Formulate, articulate, communicate, cajole, and inspire individuals and teams to collaborate to create a future that becomes your legacy.

the ceo magazine, innovation,
Dr. Sean Wise, Professor of Entrepreneurship & Seed Stage VC

You may be wondering what an author of a book subtitled "Know When to Quit Your Day Job" would have to tell CEOs. But in truth, it is the book's main title that you need to focus on, Startup Opportunities. My co-author, Brad Feld, the investor behind Techstars, Fitbit and Makerbot and I have collectively seen more than 20,000 startup opportunities pitched for investment. That's more than 10 times the number of deals that have appeared on America’s hit show Shark Tank. Just like the founders that pitch us, Brad and I are constantly in the process of opportunity evaluation. 

Being a 14-year-old girl attending her first day of high school is one of the highest-pressure situations anyone can face.  How do I know this?  Because I am the brother of two sisters who went through it and the father of a 14-year-old girl who started high school today.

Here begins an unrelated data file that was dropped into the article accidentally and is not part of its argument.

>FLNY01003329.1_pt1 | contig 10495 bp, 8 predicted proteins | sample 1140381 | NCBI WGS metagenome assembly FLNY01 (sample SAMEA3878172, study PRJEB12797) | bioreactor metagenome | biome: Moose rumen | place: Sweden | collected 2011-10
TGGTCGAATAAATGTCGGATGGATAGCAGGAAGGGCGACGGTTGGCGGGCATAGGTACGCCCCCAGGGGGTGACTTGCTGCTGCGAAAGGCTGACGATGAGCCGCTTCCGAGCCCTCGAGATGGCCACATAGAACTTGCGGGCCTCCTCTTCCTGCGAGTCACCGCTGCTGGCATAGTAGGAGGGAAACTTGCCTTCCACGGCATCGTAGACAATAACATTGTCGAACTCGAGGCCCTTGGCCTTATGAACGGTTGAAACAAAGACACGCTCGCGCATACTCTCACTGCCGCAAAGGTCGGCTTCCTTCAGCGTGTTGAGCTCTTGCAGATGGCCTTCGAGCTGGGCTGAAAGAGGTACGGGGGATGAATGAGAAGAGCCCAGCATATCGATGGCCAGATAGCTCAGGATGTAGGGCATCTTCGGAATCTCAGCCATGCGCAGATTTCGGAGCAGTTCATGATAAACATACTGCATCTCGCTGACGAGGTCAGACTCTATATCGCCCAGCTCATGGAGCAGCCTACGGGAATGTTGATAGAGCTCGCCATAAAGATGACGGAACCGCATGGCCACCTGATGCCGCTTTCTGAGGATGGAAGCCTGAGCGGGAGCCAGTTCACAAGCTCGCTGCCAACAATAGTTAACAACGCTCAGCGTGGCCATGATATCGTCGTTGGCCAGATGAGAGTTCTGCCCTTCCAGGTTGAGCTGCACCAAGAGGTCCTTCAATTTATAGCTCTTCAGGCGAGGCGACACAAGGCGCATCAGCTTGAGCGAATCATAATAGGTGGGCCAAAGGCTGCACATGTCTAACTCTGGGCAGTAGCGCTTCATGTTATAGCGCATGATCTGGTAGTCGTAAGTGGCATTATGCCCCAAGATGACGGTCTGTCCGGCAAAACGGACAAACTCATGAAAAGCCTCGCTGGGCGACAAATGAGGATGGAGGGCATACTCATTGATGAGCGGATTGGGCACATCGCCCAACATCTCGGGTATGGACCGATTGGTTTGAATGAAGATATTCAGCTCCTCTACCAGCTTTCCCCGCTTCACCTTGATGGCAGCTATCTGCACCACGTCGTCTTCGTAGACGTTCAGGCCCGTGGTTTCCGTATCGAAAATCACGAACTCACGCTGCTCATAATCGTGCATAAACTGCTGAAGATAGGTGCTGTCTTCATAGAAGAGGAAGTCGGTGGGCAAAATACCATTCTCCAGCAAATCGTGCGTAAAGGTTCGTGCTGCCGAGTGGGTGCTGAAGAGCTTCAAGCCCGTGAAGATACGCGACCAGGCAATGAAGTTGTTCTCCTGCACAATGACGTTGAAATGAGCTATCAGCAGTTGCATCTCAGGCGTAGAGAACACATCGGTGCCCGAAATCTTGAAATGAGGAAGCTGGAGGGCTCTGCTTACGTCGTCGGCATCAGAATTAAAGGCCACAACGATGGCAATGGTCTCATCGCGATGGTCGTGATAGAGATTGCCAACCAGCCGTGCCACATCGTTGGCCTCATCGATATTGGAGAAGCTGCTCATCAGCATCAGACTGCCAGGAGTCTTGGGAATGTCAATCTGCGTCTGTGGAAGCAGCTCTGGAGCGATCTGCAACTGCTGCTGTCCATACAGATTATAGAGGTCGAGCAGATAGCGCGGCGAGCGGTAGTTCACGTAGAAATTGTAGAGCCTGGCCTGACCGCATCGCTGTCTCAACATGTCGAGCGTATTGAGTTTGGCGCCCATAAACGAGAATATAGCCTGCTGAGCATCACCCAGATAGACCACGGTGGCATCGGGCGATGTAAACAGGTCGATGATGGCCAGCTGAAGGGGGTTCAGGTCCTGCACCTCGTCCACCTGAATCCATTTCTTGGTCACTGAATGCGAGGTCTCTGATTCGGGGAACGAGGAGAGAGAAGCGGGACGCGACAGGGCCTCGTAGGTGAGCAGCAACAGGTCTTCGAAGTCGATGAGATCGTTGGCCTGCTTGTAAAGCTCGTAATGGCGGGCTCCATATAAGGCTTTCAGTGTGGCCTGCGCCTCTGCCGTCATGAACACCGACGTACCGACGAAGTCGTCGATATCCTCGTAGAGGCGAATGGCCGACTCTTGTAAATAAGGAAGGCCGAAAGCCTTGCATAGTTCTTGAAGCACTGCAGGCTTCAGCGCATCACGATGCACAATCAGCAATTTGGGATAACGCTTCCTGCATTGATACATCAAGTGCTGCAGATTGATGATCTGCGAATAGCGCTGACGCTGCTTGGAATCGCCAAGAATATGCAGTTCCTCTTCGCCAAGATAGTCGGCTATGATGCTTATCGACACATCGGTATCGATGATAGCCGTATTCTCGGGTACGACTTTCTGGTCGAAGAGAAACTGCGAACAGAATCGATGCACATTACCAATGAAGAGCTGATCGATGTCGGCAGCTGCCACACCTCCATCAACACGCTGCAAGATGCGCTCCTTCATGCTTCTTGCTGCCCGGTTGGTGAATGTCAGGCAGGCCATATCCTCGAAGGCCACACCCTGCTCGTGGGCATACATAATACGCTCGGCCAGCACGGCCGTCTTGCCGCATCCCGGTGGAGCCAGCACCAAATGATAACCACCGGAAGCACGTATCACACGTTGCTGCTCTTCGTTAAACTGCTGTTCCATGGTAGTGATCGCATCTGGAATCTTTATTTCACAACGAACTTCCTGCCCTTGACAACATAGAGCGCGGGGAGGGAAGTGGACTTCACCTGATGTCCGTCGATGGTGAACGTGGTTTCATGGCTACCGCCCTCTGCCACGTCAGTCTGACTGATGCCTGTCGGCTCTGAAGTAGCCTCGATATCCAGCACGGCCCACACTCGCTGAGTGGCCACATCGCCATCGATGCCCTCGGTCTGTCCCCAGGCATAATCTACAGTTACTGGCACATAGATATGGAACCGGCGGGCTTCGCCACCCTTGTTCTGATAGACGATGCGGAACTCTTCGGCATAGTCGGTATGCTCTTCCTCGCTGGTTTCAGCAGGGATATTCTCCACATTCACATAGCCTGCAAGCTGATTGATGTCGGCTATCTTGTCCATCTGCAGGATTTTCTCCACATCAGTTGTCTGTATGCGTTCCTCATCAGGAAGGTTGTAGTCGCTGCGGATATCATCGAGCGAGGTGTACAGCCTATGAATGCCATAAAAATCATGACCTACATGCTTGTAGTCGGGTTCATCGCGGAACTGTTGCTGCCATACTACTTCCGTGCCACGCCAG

Leaders aim to make their mark on business operations, imprint their philosophies on their staff, leave their legacy on the organization.  They hope the team will remember their leadership as unique, profitable, and pleasant.  Understandable goals.

But all too often, new leaders start out with similar clichés and concepts—lines that set their staff members up for disappointment, if not downright disengagement, rather than the intended productivity boost.

Do these new-leader clichés sound familiar?

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